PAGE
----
Patients given aripiprazole ‘should be told of gambling addiction risks’
Patients who are prescribed a common antipsychotic used to treat depression, bipolar disorder, psychosis and schizophrenia need to be told there is a risk they could develop a gambling addiction, an expert has warned.
The National Problem Gambling Clinic has observed growing numbers of patients who have developed a gambling addiction after starting to take aripiprazole. Some patients have lost huge sums of money as a result and seen their relationships fall apart.
Prof Henrietta Bowden-Jones, a leading psychiatrist who runs the clinic, said more awareness needed to be raised, as patients were not being warned by many GPs prescribing the drug, and mental health teams were failing to monitor whether people were developing addictions.
“This is not just any side-effect – it can come with a risk of losing your own home. What we constantly see is that not enough people know about this. I gave a recent lecture to all the psychiatrists in my trust and a very large proportion had never heard about it,” she said. “We constantly hear about mental health teams not being aware. More needs to be done to prevent people from being put on aripirazole without being warned and monitored.”
The National Problem Gambling Clinic’s audit of its patients for 2022 found that nearly 9% were taking the drug, or 30 out of 359. Bowden-Jones said they typically were not aware of the connection between aripiprazole and problem gambling.
GPs receive alerts of side-effects when they prescribe drugs, but although pathological gambling is listed as a side-effect by the National Institute for Health and Care Excellence, it is not flagged. Mental health teams in psychiatric units often help monitor patients taking the drug, but are not specifically looking out for warning signs of problem gambling.
There is government guidance for GPs to inform patients of the link between Parkinson’s medication and gambling addiction and to monitor it.
Doctors should should be mindful that stigma and shame often prevents people reporting symptoms of gambling harm, and look out for whether aripiprazole results in other compulsive behaviours, for example excessive drinking, drug-taking, sex or shopping, added Bowden-Jones.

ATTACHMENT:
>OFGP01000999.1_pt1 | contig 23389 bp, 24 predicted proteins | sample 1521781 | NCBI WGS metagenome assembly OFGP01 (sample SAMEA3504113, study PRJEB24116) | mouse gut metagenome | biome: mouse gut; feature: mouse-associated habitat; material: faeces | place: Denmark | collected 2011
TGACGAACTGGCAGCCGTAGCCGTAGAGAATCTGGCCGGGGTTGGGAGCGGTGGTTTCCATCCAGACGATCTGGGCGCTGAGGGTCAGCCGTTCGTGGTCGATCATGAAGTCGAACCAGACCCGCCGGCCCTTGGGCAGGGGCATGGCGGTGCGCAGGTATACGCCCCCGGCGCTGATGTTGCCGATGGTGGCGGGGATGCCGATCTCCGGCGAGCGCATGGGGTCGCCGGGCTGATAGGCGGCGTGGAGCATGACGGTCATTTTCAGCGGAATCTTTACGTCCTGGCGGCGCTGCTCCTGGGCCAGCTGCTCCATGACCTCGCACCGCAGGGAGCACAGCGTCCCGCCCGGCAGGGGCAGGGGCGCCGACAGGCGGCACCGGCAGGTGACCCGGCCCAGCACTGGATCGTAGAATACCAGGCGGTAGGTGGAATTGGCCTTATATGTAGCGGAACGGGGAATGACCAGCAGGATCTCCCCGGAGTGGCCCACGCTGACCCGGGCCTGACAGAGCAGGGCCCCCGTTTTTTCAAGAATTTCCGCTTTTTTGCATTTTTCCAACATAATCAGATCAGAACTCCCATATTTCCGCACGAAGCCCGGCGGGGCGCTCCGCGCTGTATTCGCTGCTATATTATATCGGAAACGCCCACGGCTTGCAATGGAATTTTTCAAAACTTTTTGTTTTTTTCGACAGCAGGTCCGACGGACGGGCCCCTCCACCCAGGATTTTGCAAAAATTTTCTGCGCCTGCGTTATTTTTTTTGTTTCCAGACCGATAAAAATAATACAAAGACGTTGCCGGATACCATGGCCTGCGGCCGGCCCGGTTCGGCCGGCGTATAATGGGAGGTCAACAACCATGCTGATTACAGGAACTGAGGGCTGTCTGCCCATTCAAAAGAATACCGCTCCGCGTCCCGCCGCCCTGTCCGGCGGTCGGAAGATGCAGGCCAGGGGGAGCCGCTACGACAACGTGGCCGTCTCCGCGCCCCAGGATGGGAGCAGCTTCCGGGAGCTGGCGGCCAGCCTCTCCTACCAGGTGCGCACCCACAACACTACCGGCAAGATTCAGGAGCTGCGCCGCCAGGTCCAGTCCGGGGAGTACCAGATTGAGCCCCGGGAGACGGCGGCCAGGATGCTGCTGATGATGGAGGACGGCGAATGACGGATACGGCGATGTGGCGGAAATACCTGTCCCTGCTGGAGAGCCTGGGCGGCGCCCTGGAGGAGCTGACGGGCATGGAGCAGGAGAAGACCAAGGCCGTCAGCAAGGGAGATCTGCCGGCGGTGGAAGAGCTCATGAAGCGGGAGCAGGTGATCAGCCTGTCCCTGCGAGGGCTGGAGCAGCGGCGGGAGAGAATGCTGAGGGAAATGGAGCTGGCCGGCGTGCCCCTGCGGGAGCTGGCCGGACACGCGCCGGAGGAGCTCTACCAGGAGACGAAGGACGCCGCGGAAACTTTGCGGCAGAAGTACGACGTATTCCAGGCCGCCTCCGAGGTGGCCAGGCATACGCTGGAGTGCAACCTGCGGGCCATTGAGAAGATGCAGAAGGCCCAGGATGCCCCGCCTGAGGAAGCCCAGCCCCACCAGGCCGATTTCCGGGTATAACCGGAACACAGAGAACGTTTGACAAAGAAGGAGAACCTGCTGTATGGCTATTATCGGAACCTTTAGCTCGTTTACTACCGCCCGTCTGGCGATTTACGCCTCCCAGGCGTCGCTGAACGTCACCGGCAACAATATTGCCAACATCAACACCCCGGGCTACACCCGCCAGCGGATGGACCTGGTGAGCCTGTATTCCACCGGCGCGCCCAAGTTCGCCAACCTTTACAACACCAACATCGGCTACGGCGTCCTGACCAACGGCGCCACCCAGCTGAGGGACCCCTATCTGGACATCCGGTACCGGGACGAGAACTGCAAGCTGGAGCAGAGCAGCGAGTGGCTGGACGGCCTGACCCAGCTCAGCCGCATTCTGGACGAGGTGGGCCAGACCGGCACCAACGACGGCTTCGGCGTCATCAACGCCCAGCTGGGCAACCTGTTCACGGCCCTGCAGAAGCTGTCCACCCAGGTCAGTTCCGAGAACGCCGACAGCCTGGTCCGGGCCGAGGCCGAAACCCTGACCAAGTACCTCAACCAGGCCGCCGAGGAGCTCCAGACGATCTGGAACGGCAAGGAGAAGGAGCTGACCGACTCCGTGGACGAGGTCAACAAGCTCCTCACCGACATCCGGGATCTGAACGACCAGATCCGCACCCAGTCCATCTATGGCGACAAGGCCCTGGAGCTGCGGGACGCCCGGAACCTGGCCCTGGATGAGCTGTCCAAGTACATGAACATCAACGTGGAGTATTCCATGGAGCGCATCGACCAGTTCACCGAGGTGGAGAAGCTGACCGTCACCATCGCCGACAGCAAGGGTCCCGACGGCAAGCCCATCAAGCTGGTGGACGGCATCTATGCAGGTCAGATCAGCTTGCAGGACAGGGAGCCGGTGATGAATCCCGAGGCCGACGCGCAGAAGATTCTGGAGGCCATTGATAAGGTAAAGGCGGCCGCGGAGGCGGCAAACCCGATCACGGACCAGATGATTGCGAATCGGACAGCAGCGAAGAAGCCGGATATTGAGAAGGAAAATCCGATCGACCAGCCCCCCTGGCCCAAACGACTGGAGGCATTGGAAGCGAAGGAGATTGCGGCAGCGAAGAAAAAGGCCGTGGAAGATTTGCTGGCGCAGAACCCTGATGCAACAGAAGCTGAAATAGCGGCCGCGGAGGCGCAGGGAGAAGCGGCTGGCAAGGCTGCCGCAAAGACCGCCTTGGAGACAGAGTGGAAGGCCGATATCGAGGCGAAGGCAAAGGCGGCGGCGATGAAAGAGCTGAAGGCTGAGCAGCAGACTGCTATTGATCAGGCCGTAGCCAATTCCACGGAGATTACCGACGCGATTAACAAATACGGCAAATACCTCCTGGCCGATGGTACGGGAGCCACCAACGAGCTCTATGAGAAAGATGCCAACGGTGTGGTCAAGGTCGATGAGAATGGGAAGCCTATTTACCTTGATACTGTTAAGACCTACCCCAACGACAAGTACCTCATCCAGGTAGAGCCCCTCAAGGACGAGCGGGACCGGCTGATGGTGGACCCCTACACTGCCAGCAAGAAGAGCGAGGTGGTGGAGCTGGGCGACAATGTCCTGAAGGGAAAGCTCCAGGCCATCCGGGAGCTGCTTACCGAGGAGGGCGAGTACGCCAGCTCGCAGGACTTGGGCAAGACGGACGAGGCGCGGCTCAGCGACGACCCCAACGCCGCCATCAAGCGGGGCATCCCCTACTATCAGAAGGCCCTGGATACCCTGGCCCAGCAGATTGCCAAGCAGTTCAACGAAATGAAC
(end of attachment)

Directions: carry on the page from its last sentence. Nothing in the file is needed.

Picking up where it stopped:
Lee Jordan developed a gambling addiction after taking aripiprazole in 2021 to ease psychosis symptoms, including hearing voices, which developed during a highly stressful period of work. While he had gambled small amounts of money for fun in the past, his casual habit quickly started to take over his life.
“I was spending a huge amount of money because it was a release. But the devastating effects were humungous – I nearly lost my relationship, I lost family, friends, it just destroyed my life really,” he said, adding that he had lost £10,000 to gambling companies and been unable to recoup the money.
Jordan came off aripiprazole in 2022 and within weeks, he felt empowered to stop gambling. “When I came off the medication it was a struggle for a little bit, because it was ingrained in my brain those endorphins for the wins. There were cravings afterwards, and I was able to install Gamban [gambling blocking software] on devices, but I needed a bit of willpower – you’ve got to want to give up. With the added pressure of aripirazole gone, it was easy for me to accomplish that goal.”
Jordan is now on antidepressants, but will begin a new course of antipsychotics soon, as he still hears voices intermittently, although he will not take aripiprazole again. “It’s a catch-22 – do you want to take it because you want to stop hearing voices, or do you want to keep damaging and ruining your life, and become homeless?”
Paul Kanolik, a lawyer at Ellis Jones specialising in gambling cases, said it was “quite staggering” how many people with psychiatric illnesses he was seeing ending up with thousands of pounds of gambling debt. While he has won some cases, he said current legislation was a “grey area”, which needed to be overhauled to better protect vulnerable people, especially given the accessibility of online gambling.
The Medicines and Healthcare products Regulatory Agency said pathological gambling and other impulse control disorders were “a well-recognised side-effect of aripiprazole”, which are listed as side-effects in the patient information leaflet. The MHRA recommends that patients and doctors always discuss the benefits and risks of any medication.